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Still rebounding from the pandemic, Delco nonprofits hope to use grant money to expand – WHYY

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A Share Food Program worker is seen carrying boxes. (Courtesy of Share Food Program)
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The Foundation for Delaware County has recently awarded more than $1.75 million in funding to local nonprofits.
During this fourth round of Impact Grants, 51 organizations received about $1.4 million and 11 organizations received more than $360,000 in second and third-year funding.
The public charity awarded the grants to address several critical areas of need in the county: children’s health and well-being, community and economic development, food security, hospice and home care, and cancer.

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With Crozer Health, the four-hospital system in Delco, shutting down multiple services at its locations, the grants addressing health care are looked at as a way to fill a widening gap.
Joanne Craig, the foundation’s chief impact officer, said that Delco “should be able to count on nonprofit organizations” to step up during “these uncertain times.”
“If there are concerns about the availability of health care services, the supportive services are twice as important now — especially if Delaware County residents need to know where else they can turn for health care,” Craig said.
Craig emphasized that the pandemic has altered the ability of many to fulfill their basic needs such as food, which is why it was at the “top of the list.”
“Food security, in terms of the social determinants of health, is incredibly important to the foundation and our Impact Grantmaking with this cycle totaled $236,500 worth of grants to organizations that are literally on the ground in the communities directly providing food and support to make sure that Delaware County residents are fed and that they are not hungry,” Craig said.
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One of the nonprofit organizations that received an Impact Grant to address food insecurity was Share Food Program, which has been active in the greater Philadelphia region since 1986.
“We distribute up to 4 million pounds of emergency food relief in partnership with more than 450 community-based organizations and partner pantries. We also provide nutrition to 300,000 children across 800 schools throughout 60 school districts through the National School Lunch Program. We also focus quite a bit on making sure that we’re feeding our seniors in the region,” said Jess Bautista, the nonprofit’s director of communications and external relations.
​​In the summer of 2021, Delco approved a five-year contract for Share Food Program to become the county’s leading agency for state and federal food distribution.
Ellie Crowell, the nonprofit’s program director for Delaware County, said that they work with a network of partnering food pantries across the county every week.

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Those pantries then distribute the food directly to the community. Now, Share Food Program has something else up its sleeve.
“We just acquired a warehouse over in Ridley Township. So we’re going to be opening Delaware County’s first ever designated food bank, which is super exciting. That will allow us to really expand our operations down there,” Crowell said.
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Share Food Program is still developing the building that will house the food bank, however, it already has plans to establish a home delivery service in Delco as well as a job readiness culinary training program.
“We need to invest in more training and of course, transportation needs. So this grant is definitely going to help us a great deal. Invest in those things that we need to do to make sure that we’re up and running and tackling food insecurity throughout Delaware County,” Bautista said.
Crowell said that the grant will also help Share Food Program abide by an equity-first mission. The nonprofit has been doing its due diligence to identify areas within the county that have been traditionally underserved.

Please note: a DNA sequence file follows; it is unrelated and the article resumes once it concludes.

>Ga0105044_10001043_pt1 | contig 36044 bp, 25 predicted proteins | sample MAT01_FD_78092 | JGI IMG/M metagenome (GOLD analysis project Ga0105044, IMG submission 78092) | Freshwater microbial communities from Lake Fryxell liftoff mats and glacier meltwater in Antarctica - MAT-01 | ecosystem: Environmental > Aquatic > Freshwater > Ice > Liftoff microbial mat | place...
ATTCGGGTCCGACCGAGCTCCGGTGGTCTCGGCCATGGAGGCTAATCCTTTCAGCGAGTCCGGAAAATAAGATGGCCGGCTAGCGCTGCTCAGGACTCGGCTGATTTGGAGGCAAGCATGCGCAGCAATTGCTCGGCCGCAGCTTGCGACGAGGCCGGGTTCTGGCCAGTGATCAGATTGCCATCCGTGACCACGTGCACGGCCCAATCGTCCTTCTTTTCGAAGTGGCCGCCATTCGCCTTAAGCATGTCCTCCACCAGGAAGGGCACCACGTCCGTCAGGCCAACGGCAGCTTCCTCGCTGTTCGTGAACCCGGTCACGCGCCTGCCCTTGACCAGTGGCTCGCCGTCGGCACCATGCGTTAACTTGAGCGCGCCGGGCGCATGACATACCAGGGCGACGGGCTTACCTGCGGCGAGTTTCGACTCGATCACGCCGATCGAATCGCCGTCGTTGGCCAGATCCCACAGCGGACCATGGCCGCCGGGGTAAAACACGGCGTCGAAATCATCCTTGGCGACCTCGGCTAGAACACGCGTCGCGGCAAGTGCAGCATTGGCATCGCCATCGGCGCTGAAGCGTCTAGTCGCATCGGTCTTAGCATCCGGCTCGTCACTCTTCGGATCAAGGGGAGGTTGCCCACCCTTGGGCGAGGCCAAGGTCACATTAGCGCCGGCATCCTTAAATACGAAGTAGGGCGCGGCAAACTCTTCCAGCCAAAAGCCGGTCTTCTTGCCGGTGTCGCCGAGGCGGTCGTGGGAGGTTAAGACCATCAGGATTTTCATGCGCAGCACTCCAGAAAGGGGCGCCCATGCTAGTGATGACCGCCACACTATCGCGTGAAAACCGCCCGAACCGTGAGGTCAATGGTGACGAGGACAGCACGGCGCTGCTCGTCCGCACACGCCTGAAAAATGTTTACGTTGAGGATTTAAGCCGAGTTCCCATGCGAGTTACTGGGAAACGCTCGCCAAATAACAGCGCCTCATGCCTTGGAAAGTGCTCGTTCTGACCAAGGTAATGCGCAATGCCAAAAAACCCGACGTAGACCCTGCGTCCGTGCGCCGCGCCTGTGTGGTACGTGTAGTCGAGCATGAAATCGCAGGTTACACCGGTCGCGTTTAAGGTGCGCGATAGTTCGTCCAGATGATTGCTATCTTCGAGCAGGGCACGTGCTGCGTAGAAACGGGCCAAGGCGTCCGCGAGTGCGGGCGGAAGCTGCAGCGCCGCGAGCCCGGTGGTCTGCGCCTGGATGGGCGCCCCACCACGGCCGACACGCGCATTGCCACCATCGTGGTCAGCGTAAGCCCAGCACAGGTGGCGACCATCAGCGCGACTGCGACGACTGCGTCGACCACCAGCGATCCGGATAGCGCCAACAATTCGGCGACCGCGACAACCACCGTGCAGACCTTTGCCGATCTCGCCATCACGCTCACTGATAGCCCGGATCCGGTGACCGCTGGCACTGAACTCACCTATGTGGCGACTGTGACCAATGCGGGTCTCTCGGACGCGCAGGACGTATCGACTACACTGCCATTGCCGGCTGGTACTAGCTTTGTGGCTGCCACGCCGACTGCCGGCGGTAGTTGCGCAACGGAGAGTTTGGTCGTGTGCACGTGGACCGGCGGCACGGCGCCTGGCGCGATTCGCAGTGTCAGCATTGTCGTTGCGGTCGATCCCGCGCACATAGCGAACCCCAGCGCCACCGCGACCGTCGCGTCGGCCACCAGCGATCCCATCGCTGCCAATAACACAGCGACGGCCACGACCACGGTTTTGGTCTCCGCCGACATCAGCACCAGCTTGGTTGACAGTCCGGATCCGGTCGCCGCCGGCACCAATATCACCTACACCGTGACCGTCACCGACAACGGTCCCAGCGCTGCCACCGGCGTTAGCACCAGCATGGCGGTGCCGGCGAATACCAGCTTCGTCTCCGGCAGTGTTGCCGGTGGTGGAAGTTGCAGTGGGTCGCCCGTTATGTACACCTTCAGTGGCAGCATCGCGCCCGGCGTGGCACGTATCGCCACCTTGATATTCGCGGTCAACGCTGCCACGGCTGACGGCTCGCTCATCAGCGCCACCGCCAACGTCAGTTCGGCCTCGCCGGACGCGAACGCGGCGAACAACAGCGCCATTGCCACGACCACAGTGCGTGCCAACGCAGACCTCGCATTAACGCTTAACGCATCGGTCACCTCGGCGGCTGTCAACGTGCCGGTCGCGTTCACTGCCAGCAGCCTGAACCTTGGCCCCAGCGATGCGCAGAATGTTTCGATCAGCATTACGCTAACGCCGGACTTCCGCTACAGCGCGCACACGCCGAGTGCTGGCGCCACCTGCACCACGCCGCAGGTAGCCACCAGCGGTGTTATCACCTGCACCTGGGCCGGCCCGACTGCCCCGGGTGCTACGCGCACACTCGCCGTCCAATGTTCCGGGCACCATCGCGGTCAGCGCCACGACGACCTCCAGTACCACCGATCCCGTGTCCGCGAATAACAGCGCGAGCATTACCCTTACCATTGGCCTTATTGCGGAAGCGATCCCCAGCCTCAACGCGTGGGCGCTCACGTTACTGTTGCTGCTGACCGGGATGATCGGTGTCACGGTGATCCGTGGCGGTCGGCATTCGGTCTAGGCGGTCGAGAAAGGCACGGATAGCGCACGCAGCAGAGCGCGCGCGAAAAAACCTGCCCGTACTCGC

Using data gathered during the process, Share Food Program now has a road map to decide where to expand its pantry network. And with the funds, the nonprofit can train pantry partners to bolster their abilities to serve as many clients in Delco as possible.
“We know that we’re seeing, for instance, a lot of immigrant communities in Upper Darby, and trying to be able to pay for our sites to have document translation on demand, 24-hour phone translation services, things like that, so that we’re just sure that they feel confident and ready to serve whoever needs food that comes in their doors,” Crowell said.
Craig, of the Foundation for Delaware County, said that for nonprofits looking to be on the receiving end of the grant process, they can try and get an appointment to have a conversation on how to help them accomplish their mission.
“We’re concerned about Delaware County nonprofits and if we’re not able to provide financial support, we can support them in other ways that will help them to grow and thrive and be able to continue to deliver the needed services,” Craig said.
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Where Tech Talent Goes To Thrive

here is a worldwide shortage of digital skills. In a world increasingly reliant on technology, demand for technological skillsets is rising by as much as 50%. Meanwhile, nearly three-quarters of today’s workers don’t feel equipped to learn the digital skills needed by businesses.

The most acute shortage is in advanced skills like programming, especially for new technologies like AI and blockchain.

This demand gives skilled tech workers, entrepreneurs, and leaders the pick of where to base themselves. As cities and nations compete to attract tech talent, what makes these prized individuals choose one place over another?.

Initial Attraction
In a survey of ‘tech migrants’, Boston Consulting Group identified a mixture of short-, medium-, and long-term levers businesses and cities could use to attract talent.

The initial attraction is often brute economics: higher pay and lower taxes. That’s certainly what brings people to Dubai, says Vladimir Vrzhovski, Tech and Digital Lead at Mercer: “Dubai pays about 30% higher than most of the mature tech hubs around Europe and Asia.” It also has a lower cost of living, especially when its 0% income tax is taken into account.

Businesses operating in the city’s free zones – like the tech-focused Dubai Internet City (DIC) and Dubai International Finance Centre (DIFC) Innovation Hub – also benefit from 0% corporation tax. BCG credits the incentive with bringing big names like Amazon, Google, and Oracle to the emirate.

It is an echo of London’s rise to tech prominence, offering tax relief on tech investments via its Seed Enterprise Investment Scheme (SEIS) to funnel the city’s vast pools of finance towards digital businesses.

The presence of blue-chip names affords another major draw for tech talent: opportunities.